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N. Korea's denuclearization remains top priority: U.S. official

North Korea's denuclearization remains a top priority for the United States despite Pyongyang's unwillingness to give up its nuclear weapons program, a senior U.S.official said Monday.

   "Denuclearization remains our top priority," Rose Gottemoeller, U.S. under secretary of state for arms control and international security, told reporters in a conference call from Tokyo. "We remain in close contact with other five party partners on our shared goal of the denuclearization of the Korean peninsula and we want to see it pursued in a peaceful manner."

   Denuclearization talks involving the two Koreas, China, Japan, Russia and the U.S. have been suspended since late 2008 due to Pyongyang's backtracking on its past agreement to abandon its nuclear weapons program in exchange for economic and political concessions.

   Washington has urged Pyongyang to demonstrate its sincerity about denuclearization before returning to the six-party talks.

   "While we remain open to dialogue with North Korea, our policy has not changed and we're going to judge North Korea by its actions, not its words," Gottemoeller said.

   The U.S.-led nuclear deal with Iran demonstrated Washington's willingness to engage with countries with whom it has had longstanding differences, but the situation with North Korea is very different as Pyongyang has not made the decision to end its international isolation to the detriment of the North Korean people, she noted.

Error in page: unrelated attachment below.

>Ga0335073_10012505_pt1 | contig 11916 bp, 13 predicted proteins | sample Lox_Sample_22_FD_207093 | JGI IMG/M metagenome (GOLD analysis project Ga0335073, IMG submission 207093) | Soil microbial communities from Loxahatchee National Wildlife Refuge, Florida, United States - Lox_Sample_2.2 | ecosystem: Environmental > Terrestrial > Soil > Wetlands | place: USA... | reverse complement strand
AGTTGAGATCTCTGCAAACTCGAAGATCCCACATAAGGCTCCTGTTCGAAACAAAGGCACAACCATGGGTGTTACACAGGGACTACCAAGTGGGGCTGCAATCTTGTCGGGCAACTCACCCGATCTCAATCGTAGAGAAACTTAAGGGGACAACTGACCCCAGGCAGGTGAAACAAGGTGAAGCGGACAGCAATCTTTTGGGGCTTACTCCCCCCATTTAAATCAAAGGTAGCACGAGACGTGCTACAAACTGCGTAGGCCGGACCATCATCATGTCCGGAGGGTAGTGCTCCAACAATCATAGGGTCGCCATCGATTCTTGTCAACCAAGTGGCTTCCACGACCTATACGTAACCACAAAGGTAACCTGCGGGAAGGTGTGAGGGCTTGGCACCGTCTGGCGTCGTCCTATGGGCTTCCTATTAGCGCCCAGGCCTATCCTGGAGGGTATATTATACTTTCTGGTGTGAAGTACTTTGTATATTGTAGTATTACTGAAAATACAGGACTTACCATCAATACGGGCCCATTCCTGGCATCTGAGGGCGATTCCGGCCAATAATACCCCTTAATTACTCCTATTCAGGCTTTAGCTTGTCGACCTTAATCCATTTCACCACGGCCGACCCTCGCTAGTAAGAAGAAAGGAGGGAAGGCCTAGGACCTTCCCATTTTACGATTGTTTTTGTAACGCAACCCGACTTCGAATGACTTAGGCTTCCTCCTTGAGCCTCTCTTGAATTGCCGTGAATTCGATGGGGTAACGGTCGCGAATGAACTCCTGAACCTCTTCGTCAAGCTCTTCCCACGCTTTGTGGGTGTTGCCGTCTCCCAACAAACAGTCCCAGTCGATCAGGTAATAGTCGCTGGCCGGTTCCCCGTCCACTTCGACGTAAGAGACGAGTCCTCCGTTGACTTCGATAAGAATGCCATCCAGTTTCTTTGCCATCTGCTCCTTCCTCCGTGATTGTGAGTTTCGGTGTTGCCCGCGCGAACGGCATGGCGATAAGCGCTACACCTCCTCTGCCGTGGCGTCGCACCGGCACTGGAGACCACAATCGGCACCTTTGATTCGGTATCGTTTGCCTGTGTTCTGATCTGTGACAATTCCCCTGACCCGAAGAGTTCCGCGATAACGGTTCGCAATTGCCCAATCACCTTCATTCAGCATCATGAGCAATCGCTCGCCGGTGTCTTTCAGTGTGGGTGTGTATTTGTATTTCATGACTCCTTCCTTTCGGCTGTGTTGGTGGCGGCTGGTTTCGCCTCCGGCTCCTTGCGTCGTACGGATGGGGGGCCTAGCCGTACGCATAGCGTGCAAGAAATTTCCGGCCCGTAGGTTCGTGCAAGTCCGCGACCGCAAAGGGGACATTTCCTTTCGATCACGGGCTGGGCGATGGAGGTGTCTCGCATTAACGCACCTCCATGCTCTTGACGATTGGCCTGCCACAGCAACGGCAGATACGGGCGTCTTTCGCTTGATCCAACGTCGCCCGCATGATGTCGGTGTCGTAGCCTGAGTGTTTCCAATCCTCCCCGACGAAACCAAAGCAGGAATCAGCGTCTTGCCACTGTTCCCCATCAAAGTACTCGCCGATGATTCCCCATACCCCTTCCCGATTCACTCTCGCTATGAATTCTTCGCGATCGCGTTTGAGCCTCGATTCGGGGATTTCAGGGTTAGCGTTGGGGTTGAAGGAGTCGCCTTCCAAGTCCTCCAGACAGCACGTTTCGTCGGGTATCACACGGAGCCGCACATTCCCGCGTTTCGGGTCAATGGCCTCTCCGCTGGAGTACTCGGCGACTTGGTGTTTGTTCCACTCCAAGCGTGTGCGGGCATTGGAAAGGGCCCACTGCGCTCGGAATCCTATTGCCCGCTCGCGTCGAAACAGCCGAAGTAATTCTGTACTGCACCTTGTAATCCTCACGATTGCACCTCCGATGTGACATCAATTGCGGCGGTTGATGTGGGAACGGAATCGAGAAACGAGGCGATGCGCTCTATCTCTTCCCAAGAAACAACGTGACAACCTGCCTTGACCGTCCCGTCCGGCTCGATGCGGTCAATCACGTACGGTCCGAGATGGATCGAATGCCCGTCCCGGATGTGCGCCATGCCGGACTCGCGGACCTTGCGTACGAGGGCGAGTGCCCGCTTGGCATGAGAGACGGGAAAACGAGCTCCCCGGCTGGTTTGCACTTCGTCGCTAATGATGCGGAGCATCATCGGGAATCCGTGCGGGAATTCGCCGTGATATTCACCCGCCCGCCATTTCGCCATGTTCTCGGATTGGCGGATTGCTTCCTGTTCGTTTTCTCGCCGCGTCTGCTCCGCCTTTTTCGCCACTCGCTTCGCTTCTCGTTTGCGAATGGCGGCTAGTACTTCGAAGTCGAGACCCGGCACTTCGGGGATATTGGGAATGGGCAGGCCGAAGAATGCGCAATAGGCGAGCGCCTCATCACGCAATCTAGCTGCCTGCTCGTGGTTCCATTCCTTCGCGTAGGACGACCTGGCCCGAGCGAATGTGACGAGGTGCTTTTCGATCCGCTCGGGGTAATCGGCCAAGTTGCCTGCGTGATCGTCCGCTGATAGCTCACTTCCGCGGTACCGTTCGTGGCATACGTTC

"I will emphasize ... our view is that enhanced pressure remains essential to compel North Korea to change course,"

Gottemoeller added. "So we've been calling on all states participating in the six party talks and regionally to implement the U.N. Security Council resolution concerning North Korea fully and exercise robust vigilance against North Korea's proliferation activities."

   Asked about possible requests U.S. President Barack Obama might make to Chinese President Xi Jinping during the latter's visit to Washington next month, the under secretary did not give a direct answer.

   "I'm sure there will be many opportunities for the president and for Xi Jinping to discuss issues of mutual concern, and especially issues on the regional security front where we want to see, of course, the regional security situation stable and secure for all countries in the region," she said.

   China, as host of the six-party talks and North Korea's largest ally and benefactor, has been pressed by Washington and Seoul to exercise greater leverage over Pyongyang to rein in its nuclear weapons program. (Yonhap)